Lawrence Livermore National Laboratory

A Laser Focus on Fiber-optic Upgrades

Leily Kiani
Leily Kiani

NIF & Photon Science postdoctoral researcher Leily Kiani smiles proudly as she considers her role in fiber-optic technology upgrades that eventually could help literally billions of people.

Kiani is a member of NIF’s Fiber Technologies Group, which is developing a prototype laser amplifier with the potential to open new data-carrying capacities in fiber-optic cables, a backbone of the telecommunications networks that connect the world.

“I feel fortunate to be working on this impactful project,” the 31-year-old Kiani says. “I’m eternally grateful that I got to work on this.”

That project is also one of the reasons the Oakland resident gained recognition as one of Diablo magazine’s “40 under 40,” an annual list of the East Bay’s “most influential innovators, philanthropists, artists and entrepreneurs under the age of forty.” Published in the magazine’s September edition, on the list were four other LLNL employees, including NIF & Photon Science physicist Louisa Pickworth.

“I was very excited to have won an award,” Kiani says. “It’s always fun to get recognized for your accomplishments.”

The University of California, Merced, graduate joined the Lab in August 2016 and is the principal investigator for the E-band fiber optic amplifier project, which recently received funding from the Department of Energy (DOE) Office of Technology Transitions and a TechConnect Defense Innovation Award.

The E-band project, which spun out of NIF research into neodymium-doped optical-fiber lasers, seeks to augment existing erbium-doped amplifiers now used to boost signals in fiber optic networks. The Lab amplifier could double data-carrying capacity by adding what is known as the E-band transmission spectrum to the C- and L-bands already in use without replacing installed fiber optic cables.

“The technology we’re talking about has almost no disruption to the infrastructure,” Kiani says.

The group built a prototype E-band fiber-optic amplifier on a tabletop. They plan to take the next step of creating a field-testable model.

Kiani’s other major research project is investigating sources of undesirable background energy in short-pulse fiber amplifiers, which is important for laser-driven particle accelerators and other high energy density (HED) experiments.

Leily Kiani Aligns a GratingLeily Kiani aligns a high-quality, multi-layer dielectric grating made at LLNL for laser pulse compression. Credit: Jason Laurea

The researchers are trying to learn what raises background energies in chirped-pulse amplifiers, a technology that delays certain optical frequencies in short laser pulses. The technique is used to increase laser energies while avoiding potential damage to the amplification components.

“It’s not well understood why the background (energy) varies in fiber chirped-pulse amplifier systems,” Kiani says. “The raised background can deliver enough energy to induce deleterious effects on the target before the main pulse arrives. The idea behind this research is figuring out how do we, in fiber systems, bring that background as low as we possibly can.”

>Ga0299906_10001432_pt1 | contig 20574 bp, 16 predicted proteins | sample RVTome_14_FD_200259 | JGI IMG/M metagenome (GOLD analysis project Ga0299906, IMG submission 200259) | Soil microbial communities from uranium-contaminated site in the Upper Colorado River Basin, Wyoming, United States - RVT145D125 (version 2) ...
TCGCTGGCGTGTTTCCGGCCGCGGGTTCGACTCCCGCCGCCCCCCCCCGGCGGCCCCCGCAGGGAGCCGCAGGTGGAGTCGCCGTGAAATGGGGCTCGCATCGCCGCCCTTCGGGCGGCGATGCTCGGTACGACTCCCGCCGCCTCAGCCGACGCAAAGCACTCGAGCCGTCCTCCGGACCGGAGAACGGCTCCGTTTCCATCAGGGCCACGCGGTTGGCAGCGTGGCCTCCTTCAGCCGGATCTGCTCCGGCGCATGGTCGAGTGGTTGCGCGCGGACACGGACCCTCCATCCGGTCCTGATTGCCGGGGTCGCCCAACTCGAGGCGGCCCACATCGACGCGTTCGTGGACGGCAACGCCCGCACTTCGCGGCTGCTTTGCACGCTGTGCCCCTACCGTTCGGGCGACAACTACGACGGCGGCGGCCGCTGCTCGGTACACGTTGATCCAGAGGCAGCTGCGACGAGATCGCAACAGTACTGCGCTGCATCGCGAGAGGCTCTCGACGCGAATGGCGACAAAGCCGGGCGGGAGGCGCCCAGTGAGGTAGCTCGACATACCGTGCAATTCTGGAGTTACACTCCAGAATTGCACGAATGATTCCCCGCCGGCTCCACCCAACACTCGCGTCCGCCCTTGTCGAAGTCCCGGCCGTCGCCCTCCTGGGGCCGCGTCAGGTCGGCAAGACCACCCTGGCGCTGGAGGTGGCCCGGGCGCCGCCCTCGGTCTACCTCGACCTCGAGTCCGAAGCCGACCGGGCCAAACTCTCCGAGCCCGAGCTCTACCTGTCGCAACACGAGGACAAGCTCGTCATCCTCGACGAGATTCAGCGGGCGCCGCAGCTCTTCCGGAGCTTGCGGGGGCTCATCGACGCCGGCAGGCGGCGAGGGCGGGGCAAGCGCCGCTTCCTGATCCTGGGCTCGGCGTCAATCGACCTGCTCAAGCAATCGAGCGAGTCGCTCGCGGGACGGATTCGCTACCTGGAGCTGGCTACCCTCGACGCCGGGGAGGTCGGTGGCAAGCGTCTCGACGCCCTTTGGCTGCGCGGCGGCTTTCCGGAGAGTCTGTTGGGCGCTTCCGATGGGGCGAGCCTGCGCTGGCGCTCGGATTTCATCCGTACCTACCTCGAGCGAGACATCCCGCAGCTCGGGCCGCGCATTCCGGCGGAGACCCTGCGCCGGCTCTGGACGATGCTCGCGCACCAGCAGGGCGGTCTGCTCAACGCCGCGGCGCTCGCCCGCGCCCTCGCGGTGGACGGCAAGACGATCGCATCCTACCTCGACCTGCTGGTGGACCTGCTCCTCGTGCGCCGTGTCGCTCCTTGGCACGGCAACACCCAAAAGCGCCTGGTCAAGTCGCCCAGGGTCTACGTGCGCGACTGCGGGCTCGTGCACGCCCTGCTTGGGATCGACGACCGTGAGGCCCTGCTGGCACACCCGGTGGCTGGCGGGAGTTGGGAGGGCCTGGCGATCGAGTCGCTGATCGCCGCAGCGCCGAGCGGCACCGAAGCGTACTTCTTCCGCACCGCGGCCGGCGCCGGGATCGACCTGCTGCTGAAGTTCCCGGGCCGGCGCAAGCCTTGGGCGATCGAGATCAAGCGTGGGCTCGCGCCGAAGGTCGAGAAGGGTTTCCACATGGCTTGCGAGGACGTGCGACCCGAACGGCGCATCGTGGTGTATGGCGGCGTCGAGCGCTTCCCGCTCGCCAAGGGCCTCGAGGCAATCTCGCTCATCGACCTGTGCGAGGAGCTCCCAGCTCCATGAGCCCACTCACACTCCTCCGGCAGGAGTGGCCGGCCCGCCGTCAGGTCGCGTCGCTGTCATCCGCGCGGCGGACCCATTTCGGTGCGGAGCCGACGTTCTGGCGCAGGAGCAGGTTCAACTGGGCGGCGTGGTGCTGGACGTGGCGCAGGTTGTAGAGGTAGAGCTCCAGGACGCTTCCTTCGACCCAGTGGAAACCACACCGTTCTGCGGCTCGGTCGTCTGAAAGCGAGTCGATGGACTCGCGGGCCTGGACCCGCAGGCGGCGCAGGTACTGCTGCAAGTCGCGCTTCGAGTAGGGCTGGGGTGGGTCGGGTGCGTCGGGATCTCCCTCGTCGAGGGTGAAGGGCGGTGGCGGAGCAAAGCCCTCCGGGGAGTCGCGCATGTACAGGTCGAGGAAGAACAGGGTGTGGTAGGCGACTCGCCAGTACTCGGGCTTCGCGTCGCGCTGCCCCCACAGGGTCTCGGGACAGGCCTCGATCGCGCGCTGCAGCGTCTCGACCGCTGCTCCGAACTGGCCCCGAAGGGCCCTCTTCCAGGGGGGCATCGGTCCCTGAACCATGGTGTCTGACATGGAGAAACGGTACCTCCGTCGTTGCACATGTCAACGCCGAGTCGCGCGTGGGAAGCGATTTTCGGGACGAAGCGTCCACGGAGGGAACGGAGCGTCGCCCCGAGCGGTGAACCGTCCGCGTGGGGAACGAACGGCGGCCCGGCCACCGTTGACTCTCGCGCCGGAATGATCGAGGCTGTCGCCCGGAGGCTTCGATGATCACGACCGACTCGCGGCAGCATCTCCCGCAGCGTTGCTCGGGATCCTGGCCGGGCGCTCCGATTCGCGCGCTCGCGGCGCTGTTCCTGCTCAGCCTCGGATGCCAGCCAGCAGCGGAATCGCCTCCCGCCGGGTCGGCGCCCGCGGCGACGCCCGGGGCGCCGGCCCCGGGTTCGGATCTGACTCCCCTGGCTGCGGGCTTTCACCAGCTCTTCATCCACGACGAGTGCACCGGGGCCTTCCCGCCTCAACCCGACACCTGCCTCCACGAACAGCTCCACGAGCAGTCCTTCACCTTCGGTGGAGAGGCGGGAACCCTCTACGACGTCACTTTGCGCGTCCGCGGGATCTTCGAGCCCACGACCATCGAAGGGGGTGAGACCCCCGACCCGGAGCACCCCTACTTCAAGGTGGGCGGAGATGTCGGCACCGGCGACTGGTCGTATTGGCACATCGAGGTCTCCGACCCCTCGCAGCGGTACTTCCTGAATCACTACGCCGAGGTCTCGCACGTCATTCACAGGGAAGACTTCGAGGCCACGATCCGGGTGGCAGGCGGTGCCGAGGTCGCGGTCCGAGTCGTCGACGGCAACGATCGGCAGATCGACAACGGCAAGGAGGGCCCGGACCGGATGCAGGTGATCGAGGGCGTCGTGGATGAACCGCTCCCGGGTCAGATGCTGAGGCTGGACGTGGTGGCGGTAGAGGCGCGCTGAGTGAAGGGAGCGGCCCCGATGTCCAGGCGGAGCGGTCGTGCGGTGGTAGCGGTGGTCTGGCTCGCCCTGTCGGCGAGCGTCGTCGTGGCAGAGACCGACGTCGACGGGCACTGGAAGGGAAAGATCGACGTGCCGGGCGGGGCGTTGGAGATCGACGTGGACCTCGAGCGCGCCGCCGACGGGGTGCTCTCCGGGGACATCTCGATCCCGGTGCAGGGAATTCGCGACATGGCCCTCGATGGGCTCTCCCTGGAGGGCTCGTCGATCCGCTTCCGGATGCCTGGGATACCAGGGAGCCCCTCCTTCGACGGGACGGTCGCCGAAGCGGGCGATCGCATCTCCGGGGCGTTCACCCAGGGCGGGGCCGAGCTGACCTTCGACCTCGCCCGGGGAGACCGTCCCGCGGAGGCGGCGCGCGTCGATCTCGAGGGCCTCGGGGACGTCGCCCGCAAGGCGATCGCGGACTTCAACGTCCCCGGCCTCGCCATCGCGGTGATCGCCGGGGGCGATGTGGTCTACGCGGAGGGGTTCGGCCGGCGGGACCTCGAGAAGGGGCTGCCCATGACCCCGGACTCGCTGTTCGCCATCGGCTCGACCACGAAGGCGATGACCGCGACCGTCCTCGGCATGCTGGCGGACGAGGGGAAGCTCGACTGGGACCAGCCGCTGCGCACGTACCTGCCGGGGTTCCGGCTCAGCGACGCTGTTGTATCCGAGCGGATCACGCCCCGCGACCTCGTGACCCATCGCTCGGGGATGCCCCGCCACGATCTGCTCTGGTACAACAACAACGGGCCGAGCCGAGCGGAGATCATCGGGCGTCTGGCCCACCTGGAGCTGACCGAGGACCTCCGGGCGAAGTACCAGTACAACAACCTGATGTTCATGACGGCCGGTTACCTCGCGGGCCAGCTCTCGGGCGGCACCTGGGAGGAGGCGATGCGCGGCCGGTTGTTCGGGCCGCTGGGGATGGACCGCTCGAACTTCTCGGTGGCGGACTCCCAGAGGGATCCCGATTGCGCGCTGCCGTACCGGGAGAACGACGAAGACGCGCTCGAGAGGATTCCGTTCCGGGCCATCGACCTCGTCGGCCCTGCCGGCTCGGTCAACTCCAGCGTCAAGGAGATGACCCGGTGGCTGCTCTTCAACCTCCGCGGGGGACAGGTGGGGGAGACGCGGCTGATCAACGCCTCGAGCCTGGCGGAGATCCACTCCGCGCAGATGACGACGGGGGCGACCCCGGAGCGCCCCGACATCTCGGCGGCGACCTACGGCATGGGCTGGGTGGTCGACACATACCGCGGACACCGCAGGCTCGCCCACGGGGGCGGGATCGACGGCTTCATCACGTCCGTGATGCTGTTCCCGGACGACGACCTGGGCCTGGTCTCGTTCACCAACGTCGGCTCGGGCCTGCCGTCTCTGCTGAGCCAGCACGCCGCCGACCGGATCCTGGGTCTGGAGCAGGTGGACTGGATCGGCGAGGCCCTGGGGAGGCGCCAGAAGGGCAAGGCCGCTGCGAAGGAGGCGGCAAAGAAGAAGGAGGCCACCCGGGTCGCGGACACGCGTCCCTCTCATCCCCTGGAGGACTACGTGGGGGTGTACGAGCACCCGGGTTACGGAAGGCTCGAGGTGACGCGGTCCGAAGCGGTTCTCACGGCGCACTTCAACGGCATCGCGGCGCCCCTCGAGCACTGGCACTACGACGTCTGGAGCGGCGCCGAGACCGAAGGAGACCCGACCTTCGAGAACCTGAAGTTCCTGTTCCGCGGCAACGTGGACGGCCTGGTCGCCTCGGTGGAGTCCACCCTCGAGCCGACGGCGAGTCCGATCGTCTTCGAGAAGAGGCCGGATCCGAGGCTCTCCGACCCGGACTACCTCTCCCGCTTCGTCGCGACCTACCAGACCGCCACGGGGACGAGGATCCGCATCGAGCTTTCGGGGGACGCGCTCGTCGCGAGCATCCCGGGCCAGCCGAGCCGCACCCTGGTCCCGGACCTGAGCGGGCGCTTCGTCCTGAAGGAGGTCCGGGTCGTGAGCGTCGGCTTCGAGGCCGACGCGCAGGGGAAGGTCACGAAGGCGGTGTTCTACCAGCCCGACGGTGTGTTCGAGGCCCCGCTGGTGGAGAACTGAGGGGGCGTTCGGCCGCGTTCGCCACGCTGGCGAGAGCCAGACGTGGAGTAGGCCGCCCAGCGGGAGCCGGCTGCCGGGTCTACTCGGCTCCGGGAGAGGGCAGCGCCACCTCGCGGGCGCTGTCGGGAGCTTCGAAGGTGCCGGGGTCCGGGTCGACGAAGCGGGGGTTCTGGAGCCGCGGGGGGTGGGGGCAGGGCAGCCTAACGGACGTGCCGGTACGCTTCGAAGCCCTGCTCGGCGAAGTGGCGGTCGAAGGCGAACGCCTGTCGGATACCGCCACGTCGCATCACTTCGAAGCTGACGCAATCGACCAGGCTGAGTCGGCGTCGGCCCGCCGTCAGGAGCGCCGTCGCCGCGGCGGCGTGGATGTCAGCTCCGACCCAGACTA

The research is a collaboration involving LLNL, Lawrence Berkeley National Laboratory, and the University of Michigan. “Our part of the project is fundamentals driven,” she says.

The E-band project, on the other hand, is “very industry driven. I’m excited to be able to work on both of these projects. I like that the Lab is very connected to both academia and industry, especially so in the fiber group. There’s such a diverse portfolio of things we do.”

That’s a factor that drew Kiani to NIF. She was born in Texas and graduated from high school in Houston, although she spent much of her childhood in the North Bay wine country city of Napa.

Science in Her DNA

She seemed destined to follow a scientific path—her mother is a microbiologist and her father is a mechanical engineer. Her father convinced Kiani to enroll in UC Merced in 2005 as part of the school’s inaugural freshman class.

An undergraduate advisor, Assistant Professor Jay Sharping, told her about developing light sources for biological applications, explaining how he was working on trapping cells with light emerging from two optical fibers.

“I really liked the idea creating these tools for clinicians, environmental scientists, and a broad range of users, to have some kind of impact on a lot of different fields,” Kiani says. “And that’s precisely what we do in the fiber group. We make fiber sensors, fiber amplifiers, passive fiber for communications, and specialty fibers for NIF.”

After becoming the first UC Merced student to earn a B.S. in physics, she took a year off from school. She worked for a Napa winery during one harvest season as an enologist’s assistant, performing sugar content monitoring, pH and enzymatic testing, and checking for harmful bacteria. She then worked for a Palo Alto startup that develops quantum-dot technology for mobile phone and laptop screens.

When she returned to Merced as a graduate student, she made a connection through Sharping with NIF Fiber Laser Group Leader Mike Messerly. While attending a conference, she had the chance to tour NIF and met Reggie Drachenberg, at the time a postdoctoral researcher and now an experimental laser physicist.

“I was very fascinated by NIF,” Kiani says. “I hadn’t known about the postdoc programs at the Lab but then I met Reggie Drachenberg, who talked about working at the lab and that sparked my interest in pursuing a postdoc here.”

After earning her PhD in physics, Kiani could have sought a job in the commercial fiber optics industry. Instead, she decided she wanted to work for the Lab and waited until a postdoc job opened.

While her work is challenging, she says, “we’re addressing important problems with both of these projects.”

—Benny Evangelista

September 2018